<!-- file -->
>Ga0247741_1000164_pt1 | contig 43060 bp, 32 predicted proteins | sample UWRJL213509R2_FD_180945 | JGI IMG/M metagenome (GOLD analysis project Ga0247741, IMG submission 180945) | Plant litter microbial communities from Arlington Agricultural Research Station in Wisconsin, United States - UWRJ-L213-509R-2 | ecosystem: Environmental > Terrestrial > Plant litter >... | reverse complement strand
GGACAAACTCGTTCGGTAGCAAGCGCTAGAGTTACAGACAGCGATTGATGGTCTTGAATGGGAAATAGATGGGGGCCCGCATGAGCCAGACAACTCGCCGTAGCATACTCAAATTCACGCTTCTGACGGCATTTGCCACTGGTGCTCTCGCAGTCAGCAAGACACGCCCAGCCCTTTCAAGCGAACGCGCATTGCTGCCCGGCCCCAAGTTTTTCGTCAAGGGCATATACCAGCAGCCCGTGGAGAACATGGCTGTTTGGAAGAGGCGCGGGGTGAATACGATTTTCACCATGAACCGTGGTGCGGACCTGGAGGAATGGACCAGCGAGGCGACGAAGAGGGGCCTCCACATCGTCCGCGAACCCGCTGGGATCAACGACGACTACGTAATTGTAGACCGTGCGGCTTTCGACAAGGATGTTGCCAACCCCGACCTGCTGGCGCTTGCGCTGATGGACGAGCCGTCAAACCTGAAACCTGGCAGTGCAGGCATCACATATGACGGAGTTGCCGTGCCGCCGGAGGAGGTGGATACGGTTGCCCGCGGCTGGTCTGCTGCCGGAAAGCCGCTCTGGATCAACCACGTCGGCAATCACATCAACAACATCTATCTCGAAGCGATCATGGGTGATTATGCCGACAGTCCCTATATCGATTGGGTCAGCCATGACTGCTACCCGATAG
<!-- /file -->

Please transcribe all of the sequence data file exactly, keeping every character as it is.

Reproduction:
>Ga0247741_1000164_pt1 | contig 43060 bp, 32 predicted proteins | sample UWRJL213509R2_FD_180945 | JGI IMG/M metagenome (GOLD analysis project Ga0247741, IMG submission 180945) | Plant litter microbial communities from Arlington Agricultural Research Station in Wisconsin, United States - UWRJ-L213-509R-2 | ecosystem: Environmental > Terrestrial > Plant litter >... | reverse complement strand
GGACAAACTCGTTCGGTAGCAAGCGCTAGAGTTACAGACAGCGATTGATGGTCTTGAATGGGAAATAGATGGGGGCCCGCATGAGCCAGACAACTCGCCGTAGCATACTCAAATTCACGCTTCTGACGGCATTTGCCACTGGTGCTCTCGCAGTCAGCAAGACACGCCCAGCCCTTTCAAGCGAACGCGCATTGCTGCCCGGCCCCAAGTTTTTCGTCAAGGGCATATACCAGCAGCCCGTGGAGAACATGGCTGTTTGGAAGAGGCGCGGGGTGAATACGATTTTCACCATGAACCGTGGTGCGGACCTGGAGGAATGGACCAGCGAGGCGACGAAGAGGGGCCTCCACATCGTCCGCGAACCCGCTGGGATCAACGACGACTACGTAATTGTAGACCGTGCGGCTTTCGACAAGGATGTTGCCAACCCCGACCTGCTGGCGCTTGCGCTGATGGACGAGCCGTCAAACCTGAAACCTGGCAGTGCAGGCATCACATATGACGGAGTTGCCGTGCCGCCGGAGGAGGTGGATACGGTTGCCCGCGGCTGGTCTGCTGCCGGAAAGCCGCTCTGGATCAACCACGTCGGCAATCACATCAACAACATCTATCTCGAAGCGATCATGGGTGATTATGCCGACAGTCCCTATATCGATTGGGTCAGCCATGACTGCTACCCGATAG